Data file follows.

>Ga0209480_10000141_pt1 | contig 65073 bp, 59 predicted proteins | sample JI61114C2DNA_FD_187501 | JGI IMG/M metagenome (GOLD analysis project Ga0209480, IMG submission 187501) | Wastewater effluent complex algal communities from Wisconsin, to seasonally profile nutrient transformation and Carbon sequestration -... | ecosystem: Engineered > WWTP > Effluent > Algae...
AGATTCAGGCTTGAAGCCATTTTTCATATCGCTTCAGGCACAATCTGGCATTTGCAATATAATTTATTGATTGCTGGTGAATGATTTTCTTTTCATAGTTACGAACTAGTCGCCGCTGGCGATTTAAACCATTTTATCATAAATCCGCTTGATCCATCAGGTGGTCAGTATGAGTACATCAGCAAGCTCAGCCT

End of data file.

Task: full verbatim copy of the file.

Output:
>Ga0209480_10000141_pt1 | contig 65073 bp, 59 predicted proteins | sample JI61114C2DNA_FD_187501 | JGI IMG/M metagenome (GOLD analysis project Ga0209480, IMG submission 187501) | Wastewater effluent complex algal communities from Wisconsin, to seasonally profile nutrient transformation and Carbon sequestration -... | ecosystem: Engineered > WWTP > Effluent > Algae...
AGATTCAGGCTTGAAGCCATTTTTCATATCGCTTCAGGCACAATCTGGCATTTGCAATATAATTTATTGATTGCTGGTGAATGATTTTCTTTTCATAGTTACGAACTAGTCGCCGCTGGCGATTTAAACCATTTTATCATAAATCCGCTTGATCCATCAGGTGGTCAGTATGAGTACATCAGCAAGCTCAGCCT